Jane Stallman: How is it possible that people have exhibited compassion in one situations don't transfer it to other situations (leader of Burma)

 

What is something you became aware of today about Movements and creating a Compassionate Civilization? (poll pod)

I became aware of the sense of solidarity or fellow feeling or good vibes from the persons in the movement with me – friends, colleagues, etc. This is a rich and warm experience of a kind of compassion—a strong experience. Is being in it for the experience enough?

Compassion seems to be a choice within certain movements.

General assumptions that movements are directed to or because of compassion.

Movements can have impacts.

Movements may not lead to a compassionate world—Is it possible they could?

Against-ness does not create peace , and so, no compassion.

Rob talks about a loose relationship structure among movements in a larger MOM.

 

What questions do you have for the author Robertson Work?

Jane Stallman: Rob, what connection do you see between Movements/MOMS and compassion?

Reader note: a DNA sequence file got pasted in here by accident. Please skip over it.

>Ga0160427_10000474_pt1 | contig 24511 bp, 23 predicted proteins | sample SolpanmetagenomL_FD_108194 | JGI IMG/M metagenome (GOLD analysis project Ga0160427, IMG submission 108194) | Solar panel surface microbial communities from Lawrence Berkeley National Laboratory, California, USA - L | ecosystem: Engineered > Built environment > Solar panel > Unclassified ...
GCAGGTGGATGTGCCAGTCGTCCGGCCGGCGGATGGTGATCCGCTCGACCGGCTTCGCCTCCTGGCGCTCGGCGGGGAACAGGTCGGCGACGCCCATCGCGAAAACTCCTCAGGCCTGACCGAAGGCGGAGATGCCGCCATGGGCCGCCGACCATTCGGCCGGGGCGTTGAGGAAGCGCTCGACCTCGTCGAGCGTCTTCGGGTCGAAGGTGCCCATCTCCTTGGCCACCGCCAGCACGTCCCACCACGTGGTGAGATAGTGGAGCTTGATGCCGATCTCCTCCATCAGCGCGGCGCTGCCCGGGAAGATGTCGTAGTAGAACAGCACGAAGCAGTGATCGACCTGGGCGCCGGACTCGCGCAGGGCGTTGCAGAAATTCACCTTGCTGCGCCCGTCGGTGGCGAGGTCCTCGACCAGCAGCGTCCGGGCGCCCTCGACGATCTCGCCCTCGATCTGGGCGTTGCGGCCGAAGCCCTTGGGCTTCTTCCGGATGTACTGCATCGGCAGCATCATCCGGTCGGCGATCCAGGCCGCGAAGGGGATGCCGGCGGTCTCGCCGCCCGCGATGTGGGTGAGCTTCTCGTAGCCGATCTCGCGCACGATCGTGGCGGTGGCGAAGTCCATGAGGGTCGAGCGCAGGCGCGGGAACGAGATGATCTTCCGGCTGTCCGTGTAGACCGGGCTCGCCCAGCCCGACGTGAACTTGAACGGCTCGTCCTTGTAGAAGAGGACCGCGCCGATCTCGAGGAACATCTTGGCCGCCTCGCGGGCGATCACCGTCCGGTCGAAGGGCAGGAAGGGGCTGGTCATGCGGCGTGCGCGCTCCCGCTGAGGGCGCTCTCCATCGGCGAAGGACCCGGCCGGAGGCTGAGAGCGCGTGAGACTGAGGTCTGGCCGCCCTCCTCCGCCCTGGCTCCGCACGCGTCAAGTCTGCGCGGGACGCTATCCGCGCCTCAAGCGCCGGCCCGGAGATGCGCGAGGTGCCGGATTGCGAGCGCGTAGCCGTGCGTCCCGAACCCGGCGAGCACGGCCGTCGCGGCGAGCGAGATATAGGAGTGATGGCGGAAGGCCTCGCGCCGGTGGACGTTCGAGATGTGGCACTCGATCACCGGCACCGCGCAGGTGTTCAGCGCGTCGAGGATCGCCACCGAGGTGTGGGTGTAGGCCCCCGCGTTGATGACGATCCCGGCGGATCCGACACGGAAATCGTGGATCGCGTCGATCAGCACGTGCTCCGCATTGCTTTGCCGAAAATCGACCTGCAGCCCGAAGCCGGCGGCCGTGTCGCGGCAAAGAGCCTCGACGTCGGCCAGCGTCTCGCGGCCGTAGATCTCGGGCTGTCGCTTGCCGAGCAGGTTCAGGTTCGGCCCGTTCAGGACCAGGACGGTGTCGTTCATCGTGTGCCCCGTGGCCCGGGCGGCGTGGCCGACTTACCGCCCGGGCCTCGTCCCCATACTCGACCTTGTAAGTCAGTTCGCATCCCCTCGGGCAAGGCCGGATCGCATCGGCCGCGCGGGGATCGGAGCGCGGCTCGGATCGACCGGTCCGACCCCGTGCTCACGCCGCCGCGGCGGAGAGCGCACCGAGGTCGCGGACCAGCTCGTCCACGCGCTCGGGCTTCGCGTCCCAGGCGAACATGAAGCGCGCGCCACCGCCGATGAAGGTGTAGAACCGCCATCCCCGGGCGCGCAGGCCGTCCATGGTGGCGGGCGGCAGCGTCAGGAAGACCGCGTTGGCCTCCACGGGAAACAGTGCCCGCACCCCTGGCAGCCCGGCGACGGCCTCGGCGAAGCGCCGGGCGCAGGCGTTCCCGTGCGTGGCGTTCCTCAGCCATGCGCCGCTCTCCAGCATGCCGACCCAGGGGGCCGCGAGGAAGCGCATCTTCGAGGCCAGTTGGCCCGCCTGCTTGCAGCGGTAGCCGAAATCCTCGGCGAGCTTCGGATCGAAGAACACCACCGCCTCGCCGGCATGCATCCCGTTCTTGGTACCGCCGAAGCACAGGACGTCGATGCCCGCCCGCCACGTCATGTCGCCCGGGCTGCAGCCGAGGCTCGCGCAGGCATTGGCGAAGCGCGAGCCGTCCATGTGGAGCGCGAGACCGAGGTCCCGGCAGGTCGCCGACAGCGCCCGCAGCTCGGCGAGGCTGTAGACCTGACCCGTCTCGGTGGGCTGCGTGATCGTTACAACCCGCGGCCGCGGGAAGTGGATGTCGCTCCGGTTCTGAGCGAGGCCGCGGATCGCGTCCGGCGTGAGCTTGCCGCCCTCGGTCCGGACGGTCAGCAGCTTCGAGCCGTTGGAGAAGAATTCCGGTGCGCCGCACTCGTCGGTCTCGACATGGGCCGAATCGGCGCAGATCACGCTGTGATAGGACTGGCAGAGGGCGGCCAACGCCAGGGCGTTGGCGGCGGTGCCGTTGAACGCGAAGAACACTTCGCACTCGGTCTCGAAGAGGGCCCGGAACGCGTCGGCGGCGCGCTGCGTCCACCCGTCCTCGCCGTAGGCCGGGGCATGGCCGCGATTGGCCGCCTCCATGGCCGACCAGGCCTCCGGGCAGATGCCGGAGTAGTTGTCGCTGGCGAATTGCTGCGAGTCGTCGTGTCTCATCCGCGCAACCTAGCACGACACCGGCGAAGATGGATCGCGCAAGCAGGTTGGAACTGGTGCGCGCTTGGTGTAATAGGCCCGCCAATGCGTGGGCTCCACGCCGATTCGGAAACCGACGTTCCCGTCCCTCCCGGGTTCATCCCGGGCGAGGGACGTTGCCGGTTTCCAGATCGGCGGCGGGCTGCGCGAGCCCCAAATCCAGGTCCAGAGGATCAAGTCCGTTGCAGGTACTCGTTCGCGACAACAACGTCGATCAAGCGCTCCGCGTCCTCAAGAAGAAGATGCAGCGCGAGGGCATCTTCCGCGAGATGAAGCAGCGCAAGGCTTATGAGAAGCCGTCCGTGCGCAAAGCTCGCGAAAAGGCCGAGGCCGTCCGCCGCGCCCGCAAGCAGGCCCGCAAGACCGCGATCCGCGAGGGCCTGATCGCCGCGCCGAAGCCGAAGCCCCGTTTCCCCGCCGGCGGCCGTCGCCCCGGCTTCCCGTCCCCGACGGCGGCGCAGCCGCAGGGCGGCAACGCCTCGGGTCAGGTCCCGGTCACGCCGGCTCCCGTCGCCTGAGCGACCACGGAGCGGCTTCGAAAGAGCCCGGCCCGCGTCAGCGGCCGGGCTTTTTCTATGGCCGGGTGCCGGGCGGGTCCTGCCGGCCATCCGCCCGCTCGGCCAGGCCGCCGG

Sunny Walker: What movements have you encountered (for example from your UNDP work) that seemed to MOST exemplify compassion?

Jean K Watts: What needs to happen that will make movements unnecessary? Because there will be no need to be against something

Jim Wiegel: Is there an assumption that the Movement of Movements are fundamentally focused on putting pressure/ generating change in governmental regulation / expenditure?

Jean K Watts: How did the Spirit Movement that a lot of us were apart of lead to a more compassionate society?

Cheryl Kartes: Where do you find other countries leading the way in building compassionate civilizations? What can we be learning about compassion at the country level?

About Cheryl Kartes